The March 11 Apiksiktuaqn is part of the NAC’s Music Alive Program in Atlantic Canada, supported by the Canada Council for the Arts, in partnership with Symphony Nova Scotia. This program is made possible with support from Fred and Elizabeth Fountain, the John and Judy Bragg Foundation, the Crabtree Foundation, the Slaight Family Foundation and Major Partner TD. Ian Cusson is part of the NAC’s Carrefour residency, a two-year professional development opportunity for emerging, culturally diverse or Indigenous composers with the NAC Orchestra, also in partnership with the Canada Council for the Arts.


The National Arts Centre collaborates with artists and arts organizations across Canada to help create a national stage for the performing arts, and acts as a catalyst for performance, creation and learning across the country. Founded on June 2, 1969, the National Arts Centre is celebrating its 50th anniversary in 2019 with an array of special programming and activities throughout the year.  A home for Canada’s most creative artists, the NAC strives to be artistically adventurous in each of its programming streams – the NAC Orchestra, English Theatre, French Theatre, Dance and NAC Presents. NAC Indigenous Theatre will begin its first season of programming in the fall of 2019. The NAC’s National Creation Fund invests up to $3 million of privately raised funds every year in 15 to 20 ambitious new works by Canadian artists and arts organizations. The NAC building has recently undergone two extensive renewal projects, generously funded by the Government of Canada, that have re-oriented the NAC to the city; allowed the NAC to become more  welcoming and accessible; and returned its performance halls and production facilities to contemporary standards. The NAC is at the forefront of youth and educational activities, offering artist training, programs for children and youth, and resources for teachers in communities across Canada. The NAC is also a pioneer in new media, showcasing the performing arts across the country through the Kipnes Lantern, the largest transparent LED installation in North America; using technology to teach students and young artists around the globe; creating top-rated podcasts; and providing a wide range of NAC Orchestra concerts on demand. The NAC is the only bilingual, multidisciplinary performing arts centre in Canada, and one of the largest in the world.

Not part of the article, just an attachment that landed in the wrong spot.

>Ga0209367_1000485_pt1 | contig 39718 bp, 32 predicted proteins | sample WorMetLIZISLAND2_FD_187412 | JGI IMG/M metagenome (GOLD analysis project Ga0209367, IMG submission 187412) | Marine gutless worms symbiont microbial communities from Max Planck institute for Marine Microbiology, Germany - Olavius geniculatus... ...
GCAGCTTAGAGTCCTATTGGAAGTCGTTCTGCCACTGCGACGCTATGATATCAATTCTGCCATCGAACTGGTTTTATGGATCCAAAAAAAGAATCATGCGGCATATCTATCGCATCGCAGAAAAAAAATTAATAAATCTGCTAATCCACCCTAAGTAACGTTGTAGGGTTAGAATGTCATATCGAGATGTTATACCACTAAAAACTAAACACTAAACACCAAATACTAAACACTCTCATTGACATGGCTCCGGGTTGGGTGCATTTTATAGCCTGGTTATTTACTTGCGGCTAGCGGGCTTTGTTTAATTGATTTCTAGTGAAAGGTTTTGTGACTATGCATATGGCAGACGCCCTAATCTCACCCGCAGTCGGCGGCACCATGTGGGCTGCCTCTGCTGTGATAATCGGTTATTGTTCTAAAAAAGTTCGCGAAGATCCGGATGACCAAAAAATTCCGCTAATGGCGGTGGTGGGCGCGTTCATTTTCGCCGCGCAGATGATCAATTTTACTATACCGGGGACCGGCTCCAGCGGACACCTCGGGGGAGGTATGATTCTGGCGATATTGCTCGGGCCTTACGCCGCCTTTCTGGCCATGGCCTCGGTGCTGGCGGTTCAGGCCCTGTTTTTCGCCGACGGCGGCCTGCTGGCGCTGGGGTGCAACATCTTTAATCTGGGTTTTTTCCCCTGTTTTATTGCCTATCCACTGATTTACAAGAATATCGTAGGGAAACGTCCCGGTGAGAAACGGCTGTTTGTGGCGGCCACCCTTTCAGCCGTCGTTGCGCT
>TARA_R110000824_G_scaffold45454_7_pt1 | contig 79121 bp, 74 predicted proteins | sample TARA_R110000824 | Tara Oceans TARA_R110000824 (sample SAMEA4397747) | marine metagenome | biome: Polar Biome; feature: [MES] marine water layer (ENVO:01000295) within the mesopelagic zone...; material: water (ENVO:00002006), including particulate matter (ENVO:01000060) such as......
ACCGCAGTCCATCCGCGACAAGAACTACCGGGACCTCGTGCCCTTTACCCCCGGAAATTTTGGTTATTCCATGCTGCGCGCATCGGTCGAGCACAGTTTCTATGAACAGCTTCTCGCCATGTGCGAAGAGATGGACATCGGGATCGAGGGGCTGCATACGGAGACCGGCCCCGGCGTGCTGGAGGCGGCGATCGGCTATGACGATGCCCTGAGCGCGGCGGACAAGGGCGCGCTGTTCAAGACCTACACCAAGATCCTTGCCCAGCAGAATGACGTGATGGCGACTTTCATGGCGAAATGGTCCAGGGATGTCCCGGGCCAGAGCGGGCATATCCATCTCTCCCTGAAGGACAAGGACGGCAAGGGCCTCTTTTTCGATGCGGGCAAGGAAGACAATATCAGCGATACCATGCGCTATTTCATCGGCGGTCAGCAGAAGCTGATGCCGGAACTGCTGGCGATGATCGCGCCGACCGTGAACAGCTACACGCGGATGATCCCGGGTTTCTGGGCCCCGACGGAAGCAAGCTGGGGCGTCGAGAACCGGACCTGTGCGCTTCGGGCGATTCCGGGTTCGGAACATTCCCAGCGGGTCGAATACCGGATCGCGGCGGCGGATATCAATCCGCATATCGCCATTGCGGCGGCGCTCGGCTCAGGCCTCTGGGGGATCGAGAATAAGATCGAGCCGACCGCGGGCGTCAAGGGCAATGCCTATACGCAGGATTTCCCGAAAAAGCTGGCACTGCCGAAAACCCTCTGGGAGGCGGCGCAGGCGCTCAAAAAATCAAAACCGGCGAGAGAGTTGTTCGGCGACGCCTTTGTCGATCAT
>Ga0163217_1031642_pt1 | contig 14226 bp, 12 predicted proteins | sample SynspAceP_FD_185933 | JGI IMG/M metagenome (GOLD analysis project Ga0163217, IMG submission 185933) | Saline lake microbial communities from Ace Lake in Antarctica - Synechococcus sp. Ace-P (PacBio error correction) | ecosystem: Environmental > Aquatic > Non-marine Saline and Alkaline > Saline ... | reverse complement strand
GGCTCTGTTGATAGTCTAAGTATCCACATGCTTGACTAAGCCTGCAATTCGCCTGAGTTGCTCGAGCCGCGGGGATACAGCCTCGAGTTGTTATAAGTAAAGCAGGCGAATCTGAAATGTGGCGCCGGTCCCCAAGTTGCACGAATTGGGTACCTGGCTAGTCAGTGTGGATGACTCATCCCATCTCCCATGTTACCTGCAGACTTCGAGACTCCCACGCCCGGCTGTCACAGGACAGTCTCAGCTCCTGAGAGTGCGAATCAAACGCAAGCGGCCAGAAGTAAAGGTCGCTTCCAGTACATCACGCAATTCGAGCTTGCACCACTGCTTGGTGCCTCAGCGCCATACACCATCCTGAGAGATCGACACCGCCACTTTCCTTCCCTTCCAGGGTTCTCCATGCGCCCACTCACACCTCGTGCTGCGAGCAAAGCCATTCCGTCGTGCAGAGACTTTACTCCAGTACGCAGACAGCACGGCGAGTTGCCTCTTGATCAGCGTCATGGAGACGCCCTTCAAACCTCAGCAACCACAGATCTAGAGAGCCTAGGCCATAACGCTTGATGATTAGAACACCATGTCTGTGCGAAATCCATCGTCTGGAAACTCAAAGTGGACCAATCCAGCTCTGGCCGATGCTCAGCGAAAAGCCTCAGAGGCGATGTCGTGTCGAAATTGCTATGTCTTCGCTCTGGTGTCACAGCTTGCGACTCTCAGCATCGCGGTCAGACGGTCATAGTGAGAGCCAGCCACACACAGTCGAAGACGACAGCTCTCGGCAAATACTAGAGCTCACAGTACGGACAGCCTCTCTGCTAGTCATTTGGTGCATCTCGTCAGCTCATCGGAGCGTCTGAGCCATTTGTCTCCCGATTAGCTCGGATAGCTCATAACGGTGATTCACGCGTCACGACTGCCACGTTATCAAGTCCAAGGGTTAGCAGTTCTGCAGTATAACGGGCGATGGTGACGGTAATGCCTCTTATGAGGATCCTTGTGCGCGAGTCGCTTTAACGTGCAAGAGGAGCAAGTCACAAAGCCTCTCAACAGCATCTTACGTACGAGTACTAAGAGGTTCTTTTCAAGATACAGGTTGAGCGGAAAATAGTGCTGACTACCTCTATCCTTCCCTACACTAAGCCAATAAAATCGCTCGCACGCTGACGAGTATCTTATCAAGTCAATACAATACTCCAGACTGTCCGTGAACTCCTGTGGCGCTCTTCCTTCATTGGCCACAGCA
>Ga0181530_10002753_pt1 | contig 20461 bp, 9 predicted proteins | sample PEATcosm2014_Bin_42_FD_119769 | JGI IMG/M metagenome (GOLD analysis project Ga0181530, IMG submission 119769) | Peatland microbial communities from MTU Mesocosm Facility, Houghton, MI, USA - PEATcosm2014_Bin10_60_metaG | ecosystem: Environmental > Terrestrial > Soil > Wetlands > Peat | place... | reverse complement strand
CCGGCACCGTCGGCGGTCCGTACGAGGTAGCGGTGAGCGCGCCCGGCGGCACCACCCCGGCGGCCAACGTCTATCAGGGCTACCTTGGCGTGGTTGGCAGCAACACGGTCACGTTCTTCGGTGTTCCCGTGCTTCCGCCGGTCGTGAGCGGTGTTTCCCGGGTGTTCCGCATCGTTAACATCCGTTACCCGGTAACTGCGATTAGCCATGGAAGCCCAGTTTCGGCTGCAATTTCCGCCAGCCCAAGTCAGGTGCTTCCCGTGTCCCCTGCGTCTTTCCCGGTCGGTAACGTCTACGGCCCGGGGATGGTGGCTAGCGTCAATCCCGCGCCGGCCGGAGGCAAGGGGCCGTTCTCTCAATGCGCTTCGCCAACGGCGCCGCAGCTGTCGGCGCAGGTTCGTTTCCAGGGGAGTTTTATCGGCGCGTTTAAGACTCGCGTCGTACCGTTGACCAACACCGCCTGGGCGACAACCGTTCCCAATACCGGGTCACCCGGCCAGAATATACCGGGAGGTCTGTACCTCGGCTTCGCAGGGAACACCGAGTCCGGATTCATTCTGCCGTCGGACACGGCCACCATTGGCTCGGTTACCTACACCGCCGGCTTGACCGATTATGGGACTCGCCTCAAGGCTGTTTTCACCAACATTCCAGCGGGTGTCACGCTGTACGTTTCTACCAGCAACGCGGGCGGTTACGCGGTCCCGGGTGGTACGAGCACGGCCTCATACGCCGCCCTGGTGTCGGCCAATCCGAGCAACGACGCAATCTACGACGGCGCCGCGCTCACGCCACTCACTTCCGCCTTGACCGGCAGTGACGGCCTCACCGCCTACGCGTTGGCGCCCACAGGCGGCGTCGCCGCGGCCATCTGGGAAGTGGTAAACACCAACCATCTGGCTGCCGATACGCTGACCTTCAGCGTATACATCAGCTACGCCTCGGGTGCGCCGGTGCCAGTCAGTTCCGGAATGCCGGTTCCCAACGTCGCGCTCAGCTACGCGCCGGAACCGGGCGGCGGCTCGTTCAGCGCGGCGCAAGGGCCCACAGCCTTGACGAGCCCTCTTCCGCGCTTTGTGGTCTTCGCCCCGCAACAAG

Symphony Nova Scotia is Nova Scotia’s orchestra. With a home base in Halifax and performances across the province, Symphony Nova Scotia is proud to be a vibrant, vital part of Nova Scotia’s rich cultural community. From sold-out orchestral concerts to free family events, youth and seniors’ activities, and educational partnerships, Symphony Nova Scotia creates unforgettable experiences with truly great music. Visit to learn more, listen online, or get tickets today!



Mary Gordon
Senior Communications Advisor
National Arts Centre
(613) 947-7000 ext. 849

ON SITE: Geneviève Cimon
Director, Music Education and Community Engagement, National Arts Centre
cell: (613) 290-5801